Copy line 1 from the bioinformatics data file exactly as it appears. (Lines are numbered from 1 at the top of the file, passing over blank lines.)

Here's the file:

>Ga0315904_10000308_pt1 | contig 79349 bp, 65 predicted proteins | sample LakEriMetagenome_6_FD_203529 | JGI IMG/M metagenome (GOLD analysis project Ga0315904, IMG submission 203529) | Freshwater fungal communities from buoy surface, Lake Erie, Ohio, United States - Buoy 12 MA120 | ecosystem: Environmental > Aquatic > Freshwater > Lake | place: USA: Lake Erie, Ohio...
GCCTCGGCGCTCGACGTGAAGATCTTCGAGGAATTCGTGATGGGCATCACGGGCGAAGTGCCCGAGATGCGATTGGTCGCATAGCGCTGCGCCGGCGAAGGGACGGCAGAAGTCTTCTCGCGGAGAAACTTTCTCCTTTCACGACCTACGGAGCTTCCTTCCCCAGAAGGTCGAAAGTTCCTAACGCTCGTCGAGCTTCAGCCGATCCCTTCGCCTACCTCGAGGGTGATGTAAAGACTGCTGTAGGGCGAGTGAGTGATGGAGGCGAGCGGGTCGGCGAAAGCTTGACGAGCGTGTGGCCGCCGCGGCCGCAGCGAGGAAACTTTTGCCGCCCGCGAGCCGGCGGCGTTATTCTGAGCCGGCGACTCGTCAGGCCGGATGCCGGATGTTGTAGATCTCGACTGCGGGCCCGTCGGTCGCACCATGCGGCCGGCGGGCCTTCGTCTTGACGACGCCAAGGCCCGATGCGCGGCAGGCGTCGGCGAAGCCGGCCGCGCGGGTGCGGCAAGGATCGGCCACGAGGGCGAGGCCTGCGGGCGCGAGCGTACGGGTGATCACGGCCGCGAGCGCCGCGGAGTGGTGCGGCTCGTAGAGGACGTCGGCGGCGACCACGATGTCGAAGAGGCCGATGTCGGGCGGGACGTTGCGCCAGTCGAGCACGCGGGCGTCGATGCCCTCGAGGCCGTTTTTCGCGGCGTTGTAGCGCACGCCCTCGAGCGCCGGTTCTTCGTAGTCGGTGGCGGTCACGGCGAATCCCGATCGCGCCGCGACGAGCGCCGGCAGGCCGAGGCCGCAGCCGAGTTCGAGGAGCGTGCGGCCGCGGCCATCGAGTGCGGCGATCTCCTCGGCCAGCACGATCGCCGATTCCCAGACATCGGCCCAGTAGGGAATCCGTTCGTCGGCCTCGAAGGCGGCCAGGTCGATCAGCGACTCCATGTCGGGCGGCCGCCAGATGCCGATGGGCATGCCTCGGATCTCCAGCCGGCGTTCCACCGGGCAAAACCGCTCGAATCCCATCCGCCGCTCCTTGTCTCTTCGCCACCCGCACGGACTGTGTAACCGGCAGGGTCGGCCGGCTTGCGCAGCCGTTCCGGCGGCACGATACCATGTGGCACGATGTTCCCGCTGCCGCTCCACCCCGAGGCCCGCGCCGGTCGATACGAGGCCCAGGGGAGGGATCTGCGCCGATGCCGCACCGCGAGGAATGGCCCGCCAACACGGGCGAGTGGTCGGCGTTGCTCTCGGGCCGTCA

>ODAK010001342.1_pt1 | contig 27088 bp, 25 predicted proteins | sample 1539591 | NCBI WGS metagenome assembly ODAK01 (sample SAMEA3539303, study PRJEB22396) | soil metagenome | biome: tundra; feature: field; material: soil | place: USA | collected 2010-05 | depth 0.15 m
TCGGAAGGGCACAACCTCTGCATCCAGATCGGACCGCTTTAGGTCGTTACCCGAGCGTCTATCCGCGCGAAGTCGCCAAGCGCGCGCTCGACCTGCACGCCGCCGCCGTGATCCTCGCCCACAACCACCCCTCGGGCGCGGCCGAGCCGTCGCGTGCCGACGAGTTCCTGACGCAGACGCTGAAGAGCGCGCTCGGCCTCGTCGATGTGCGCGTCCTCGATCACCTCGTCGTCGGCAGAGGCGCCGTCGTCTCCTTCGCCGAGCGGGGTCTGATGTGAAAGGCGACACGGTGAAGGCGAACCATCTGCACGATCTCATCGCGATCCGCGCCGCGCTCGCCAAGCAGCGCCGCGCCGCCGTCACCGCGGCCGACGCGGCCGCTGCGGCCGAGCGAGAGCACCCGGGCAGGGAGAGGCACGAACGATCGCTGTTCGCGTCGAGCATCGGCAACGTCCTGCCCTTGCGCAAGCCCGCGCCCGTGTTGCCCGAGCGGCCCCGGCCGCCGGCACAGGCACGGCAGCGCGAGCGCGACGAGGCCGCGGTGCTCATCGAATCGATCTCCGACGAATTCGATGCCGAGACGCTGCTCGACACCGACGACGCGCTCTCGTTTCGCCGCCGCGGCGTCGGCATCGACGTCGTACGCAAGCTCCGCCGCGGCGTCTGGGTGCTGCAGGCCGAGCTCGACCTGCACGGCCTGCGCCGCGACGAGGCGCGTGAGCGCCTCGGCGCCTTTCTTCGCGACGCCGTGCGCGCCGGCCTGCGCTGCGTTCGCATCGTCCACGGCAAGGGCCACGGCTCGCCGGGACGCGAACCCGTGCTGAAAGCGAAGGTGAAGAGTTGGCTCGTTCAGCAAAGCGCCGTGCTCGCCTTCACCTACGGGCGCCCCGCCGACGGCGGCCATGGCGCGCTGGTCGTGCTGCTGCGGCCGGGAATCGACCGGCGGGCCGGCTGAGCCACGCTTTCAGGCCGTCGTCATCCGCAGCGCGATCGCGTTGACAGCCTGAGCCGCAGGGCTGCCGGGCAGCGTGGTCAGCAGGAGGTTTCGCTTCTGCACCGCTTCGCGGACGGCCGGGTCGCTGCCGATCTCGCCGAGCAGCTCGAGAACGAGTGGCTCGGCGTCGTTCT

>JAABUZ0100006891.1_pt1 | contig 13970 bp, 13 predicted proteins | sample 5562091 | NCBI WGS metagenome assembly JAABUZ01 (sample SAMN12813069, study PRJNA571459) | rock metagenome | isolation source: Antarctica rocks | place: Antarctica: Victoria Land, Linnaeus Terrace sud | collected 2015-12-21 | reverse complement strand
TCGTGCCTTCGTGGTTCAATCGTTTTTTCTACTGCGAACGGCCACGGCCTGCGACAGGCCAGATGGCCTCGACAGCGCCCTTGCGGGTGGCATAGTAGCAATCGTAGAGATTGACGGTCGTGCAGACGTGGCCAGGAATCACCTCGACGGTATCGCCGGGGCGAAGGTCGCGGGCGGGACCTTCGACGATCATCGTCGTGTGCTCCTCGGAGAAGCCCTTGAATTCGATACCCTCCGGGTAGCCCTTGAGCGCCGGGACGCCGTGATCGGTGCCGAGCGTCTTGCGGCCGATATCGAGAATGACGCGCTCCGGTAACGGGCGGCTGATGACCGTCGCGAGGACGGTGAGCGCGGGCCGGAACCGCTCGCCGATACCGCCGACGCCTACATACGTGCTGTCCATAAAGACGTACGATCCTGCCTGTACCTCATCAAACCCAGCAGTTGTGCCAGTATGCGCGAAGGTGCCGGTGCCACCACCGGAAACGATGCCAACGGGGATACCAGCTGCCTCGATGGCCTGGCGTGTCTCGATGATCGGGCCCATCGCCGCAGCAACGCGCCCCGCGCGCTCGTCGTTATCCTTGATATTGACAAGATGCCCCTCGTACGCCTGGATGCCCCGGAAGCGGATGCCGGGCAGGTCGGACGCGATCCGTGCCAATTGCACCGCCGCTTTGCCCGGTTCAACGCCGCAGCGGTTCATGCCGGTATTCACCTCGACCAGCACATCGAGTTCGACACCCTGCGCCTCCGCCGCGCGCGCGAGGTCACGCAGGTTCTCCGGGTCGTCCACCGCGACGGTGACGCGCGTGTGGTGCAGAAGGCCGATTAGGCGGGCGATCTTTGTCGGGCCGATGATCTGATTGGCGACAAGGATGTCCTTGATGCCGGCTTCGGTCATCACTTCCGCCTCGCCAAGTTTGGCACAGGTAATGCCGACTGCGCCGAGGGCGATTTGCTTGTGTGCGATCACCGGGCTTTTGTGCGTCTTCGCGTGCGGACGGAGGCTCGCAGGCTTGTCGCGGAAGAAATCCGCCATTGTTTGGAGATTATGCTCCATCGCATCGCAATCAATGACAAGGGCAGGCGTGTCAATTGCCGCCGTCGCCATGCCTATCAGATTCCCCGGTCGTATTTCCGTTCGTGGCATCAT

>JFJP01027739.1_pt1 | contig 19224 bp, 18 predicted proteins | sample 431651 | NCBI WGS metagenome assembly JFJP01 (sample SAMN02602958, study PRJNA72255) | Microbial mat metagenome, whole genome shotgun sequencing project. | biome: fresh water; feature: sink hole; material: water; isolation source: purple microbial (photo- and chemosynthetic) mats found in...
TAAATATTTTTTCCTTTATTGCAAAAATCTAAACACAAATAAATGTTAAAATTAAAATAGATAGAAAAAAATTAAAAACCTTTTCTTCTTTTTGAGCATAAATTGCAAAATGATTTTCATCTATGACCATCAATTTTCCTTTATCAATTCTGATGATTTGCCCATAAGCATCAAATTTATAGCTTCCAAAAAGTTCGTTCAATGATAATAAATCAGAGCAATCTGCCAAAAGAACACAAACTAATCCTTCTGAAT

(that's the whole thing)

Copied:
>Ga0315904_10000308_pt1 | contig 79349 bp, 65 predicted proteins | sample LakEriMetagenome_6_FD_203529 | JGI IMG/M metagenome (GOLD analysis project Ga0315904, IMG submission 203529) | Freshwater fungal communities from buoy surface, Lake Erie, Ohio, United States - Buoy 12 MA120 | ecosystem: Environmental > Aquatic > Freshwater > Lake | place: USA: Lake Erie, Ohio...